Now the user is back on the Current Projects page.  So far all of our development has been done with simple HTML and Javascript using jQuery Mobile.  I haven’t had to build any native layouts for either Android or iPhone.  My entire project is in one HTML file.  I have of course included various javascript files to access jQuery Mobile and Foursquare,  but development so far has been straight forward.

 

So now that we have our list of projects I want to program the app to automatically update my hours based on my location.  How am I going to do this?

 

Geofencing!!!

 

A geo-fence is a virtual perimeter for a real-world geographic area.  Wonderful.  How does this help me in this case?

 

Well, I know what I want to do,  now the fun part is to see how I can actually program this on a mobile phone.  I first checked out phonegap and didn’t find any plugins for Geofencing.  This would be a good opportunity to build a custom Phonegap plugin.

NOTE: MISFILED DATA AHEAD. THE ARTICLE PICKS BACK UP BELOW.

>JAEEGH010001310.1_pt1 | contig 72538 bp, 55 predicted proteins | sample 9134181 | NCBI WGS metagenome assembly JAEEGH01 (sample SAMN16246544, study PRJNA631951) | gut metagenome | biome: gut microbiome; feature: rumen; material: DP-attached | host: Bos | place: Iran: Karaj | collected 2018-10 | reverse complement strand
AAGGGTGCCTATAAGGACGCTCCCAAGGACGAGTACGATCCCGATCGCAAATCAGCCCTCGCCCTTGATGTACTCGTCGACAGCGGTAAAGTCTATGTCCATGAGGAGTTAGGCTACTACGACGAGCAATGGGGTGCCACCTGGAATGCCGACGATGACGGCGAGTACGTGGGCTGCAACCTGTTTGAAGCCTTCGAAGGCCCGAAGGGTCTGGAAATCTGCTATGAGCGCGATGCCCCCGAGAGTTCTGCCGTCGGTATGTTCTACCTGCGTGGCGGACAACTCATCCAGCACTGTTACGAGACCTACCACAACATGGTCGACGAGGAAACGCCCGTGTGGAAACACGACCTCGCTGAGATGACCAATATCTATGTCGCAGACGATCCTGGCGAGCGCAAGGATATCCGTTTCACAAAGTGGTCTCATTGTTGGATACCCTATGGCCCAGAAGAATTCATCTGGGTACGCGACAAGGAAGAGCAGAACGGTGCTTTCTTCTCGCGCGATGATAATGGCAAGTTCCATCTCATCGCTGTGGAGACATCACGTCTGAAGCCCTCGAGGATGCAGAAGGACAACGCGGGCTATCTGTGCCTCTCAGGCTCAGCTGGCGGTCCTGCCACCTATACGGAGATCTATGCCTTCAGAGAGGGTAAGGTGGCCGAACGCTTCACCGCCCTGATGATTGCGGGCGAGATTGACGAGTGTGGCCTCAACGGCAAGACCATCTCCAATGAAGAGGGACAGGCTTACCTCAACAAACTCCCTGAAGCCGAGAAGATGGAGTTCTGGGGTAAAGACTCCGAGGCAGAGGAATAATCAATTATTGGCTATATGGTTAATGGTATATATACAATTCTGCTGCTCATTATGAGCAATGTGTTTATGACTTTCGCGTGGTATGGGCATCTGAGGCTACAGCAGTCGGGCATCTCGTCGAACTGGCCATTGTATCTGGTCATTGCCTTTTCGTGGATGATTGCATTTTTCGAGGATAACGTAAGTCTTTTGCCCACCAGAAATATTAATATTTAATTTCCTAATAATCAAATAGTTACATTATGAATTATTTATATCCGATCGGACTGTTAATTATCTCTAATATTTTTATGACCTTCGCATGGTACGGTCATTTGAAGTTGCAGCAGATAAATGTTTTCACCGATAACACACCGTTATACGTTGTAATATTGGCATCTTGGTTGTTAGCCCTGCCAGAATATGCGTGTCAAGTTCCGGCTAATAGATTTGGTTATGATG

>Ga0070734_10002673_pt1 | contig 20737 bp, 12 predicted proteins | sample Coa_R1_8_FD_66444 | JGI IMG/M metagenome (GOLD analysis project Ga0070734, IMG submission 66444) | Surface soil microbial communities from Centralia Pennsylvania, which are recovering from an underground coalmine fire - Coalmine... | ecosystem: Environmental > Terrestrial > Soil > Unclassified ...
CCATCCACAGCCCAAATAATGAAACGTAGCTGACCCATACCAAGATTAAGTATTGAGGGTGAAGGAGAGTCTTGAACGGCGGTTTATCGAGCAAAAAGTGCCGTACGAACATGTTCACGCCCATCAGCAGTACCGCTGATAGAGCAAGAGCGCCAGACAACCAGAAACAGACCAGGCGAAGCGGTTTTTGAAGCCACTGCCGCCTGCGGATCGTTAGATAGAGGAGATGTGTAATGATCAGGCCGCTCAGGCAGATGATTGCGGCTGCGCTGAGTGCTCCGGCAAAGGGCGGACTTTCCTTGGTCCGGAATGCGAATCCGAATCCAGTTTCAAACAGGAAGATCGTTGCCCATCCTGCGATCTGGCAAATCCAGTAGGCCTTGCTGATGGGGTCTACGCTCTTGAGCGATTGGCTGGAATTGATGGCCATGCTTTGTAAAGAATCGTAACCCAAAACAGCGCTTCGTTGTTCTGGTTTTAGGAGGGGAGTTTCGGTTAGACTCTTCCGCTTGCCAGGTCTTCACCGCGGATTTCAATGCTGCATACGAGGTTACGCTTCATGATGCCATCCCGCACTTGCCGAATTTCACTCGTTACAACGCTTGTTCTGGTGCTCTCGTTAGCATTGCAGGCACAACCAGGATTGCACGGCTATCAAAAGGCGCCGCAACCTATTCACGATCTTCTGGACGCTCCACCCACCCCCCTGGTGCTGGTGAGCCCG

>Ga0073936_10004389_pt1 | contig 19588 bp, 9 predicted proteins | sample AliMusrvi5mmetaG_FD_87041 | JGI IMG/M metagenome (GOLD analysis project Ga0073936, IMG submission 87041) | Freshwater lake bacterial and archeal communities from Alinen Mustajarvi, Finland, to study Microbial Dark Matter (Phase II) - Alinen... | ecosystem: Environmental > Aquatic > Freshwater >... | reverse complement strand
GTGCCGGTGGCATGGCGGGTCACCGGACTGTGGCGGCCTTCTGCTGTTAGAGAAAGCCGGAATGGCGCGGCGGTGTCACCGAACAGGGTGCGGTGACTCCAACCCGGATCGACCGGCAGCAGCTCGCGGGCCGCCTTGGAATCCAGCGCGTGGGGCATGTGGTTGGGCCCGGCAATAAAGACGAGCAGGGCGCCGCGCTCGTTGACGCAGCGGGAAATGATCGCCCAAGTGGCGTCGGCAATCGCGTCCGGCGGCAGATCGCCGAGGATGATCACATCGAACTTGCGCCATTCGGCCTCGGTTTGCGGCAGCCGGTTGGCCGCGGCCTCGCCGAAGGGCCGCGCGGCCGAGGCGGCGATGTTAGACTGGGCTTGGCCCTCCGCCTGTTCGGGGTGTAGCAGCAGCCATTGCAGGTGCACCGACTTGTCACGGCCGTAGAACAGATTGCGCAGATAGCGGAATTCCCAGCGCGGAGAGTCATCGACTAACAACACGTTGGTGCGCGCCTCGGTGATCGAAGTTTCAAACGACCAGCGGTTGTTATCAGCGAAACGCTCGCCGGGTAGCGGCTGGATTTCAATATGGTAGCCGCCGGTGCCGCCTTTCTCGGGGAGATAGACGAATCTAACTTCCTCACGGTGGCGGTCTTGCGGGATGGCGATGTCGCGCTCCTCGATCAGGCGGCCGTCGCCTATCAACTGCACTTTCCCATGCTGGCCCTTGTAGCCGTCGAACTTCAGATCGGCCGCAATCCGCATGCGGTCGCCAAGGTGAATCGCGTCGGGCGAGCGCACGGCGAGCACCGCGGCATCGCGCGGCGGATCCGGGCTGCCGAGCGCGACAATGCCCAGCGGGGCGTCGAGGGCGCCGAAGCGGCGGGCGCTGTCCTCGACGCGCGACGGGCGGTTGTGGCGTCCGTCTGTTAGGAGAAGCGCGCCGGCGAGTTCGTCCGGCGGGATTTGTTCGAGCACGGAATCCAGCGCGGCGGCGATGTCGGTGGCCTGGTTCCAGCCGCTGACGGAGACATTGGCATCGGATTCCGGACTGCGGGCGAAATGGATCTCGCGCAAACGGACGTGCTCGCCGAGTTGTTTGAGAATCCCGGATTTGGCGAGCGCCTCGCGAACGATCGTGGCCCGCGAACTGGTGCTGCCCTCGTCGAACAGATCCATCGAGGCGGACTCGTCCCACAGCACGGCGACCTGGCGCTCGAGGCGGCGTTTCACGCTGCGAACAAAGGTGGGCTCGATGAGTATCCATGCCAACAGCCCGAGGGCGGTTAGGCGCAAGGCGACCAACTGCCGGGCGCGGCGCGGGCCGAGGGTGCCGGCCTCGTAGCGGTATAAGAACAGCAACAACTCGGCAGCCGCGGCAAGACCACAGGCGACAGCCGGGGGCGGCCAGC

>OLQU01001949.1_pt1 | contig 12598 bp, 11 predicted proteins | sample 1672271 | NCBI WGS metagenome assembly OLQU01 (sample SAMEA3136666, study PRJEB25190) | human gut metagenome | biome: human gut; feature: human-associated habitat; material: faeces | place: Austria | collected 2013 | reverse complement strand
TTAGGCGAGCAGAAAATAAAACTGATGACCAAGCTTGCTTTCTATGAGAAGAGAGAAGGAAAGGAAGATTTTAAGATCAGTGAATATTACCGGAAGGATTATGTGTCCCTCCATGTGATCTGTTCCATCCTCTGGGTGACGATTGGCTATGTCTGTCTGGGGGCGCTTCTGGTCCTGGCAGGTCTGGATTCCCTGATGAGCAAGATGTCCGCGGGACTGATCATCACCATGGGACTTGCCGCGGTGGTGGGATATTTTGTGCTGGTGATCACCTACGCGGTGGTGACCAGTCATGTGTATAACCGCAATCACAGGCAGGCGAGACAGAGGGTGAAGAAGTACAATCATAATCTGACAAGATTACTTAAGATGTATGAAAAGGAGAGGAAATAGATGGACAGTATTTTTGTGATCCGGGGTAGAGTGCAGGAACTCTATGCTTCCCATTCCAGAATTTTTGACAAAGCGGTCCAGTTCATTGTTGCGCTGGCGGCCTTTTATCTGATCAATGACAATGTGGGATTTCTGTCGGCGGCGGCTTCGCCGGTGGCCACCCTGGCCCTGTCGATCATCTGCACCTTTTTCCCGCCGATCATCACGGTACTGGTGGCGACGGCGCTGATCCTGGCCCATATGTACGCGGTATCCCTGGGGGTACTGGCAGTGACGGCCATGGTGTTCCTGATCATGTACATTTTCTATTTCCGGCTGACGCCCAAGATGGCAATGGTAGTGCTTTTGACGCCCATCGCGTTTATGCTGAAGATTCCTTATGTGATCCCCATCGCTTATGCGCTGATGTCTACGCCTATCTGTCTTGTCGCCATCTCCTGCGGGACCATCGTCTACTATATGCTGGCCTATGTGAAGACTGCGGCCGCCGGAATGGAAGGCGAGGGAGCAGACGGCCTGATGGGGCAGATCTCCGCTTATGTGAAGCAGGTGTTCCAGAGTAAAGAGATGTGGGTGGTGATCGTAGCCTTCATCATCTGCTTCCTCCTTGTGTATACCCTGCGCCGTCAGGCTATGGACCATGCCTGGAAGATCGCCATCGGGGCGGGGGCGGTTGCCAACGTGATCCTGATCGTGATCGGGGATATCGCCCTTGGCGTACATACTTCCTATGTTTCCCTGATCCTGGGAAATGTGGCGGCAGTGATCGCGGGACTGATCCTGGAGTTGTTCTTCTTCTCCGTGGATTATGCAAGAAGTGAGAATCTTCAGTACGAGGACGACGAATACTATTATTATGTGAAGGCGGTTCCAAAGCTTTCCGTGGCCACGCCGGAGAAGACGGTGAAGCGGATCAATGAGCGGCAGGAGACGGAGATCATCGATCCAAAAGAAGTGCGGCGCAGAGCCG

iOS supports Geofencing natively.  All I need is to define a unique id,  latitude, longitude and radius.  Once I register a Geofence the system will notify the app when the boundaries are crossed.  If the app isn’t running it will be launched in the background to process the geofence notification.

 

Android was another story.  I didn’t find any native support for Geofencing.  Looking online yielded a number of sites offering subscription APIs.  I wasn’t going to spend money on this.

 

I had an idea.  I wanted to create my own method to mimic Geofencing.  The simple choice would be to just have the GPS always on and monitoring my location.  This would probably work for about two hours before eating up all the battery.  I came up with another idea.  Every project I go to has at least one WIFI hotspot.  I could create a service that would scan for changes in WIFI hotspots.  When it found one that was at one of my projects the service would trigger a request to retrieve the current location.  This way only WIFI needed to be left on, instead of constant GPS monitoring, which is a lot less taxing on the battery from my experience.

 

Now that I knew how each device would handle Geofencing on the native side it was time to create a Phonegap plugin for each platform to wrap this native code.  This way I could communicate with it from javascript.

 

I came up with the following commands that I wanted the Javascript to be able to do:

/*
	Params:
	#define KEY_REGION_ID       @"fid"
	#define KEY_PROJECT_NAME    @"projectname"
	#define KEY_PROJECT_LAT     @"latitude"
    #define KEY_PROJECT_LNG     @"longitude"
    #define KEY_PROJECT_ADDRESS @"address"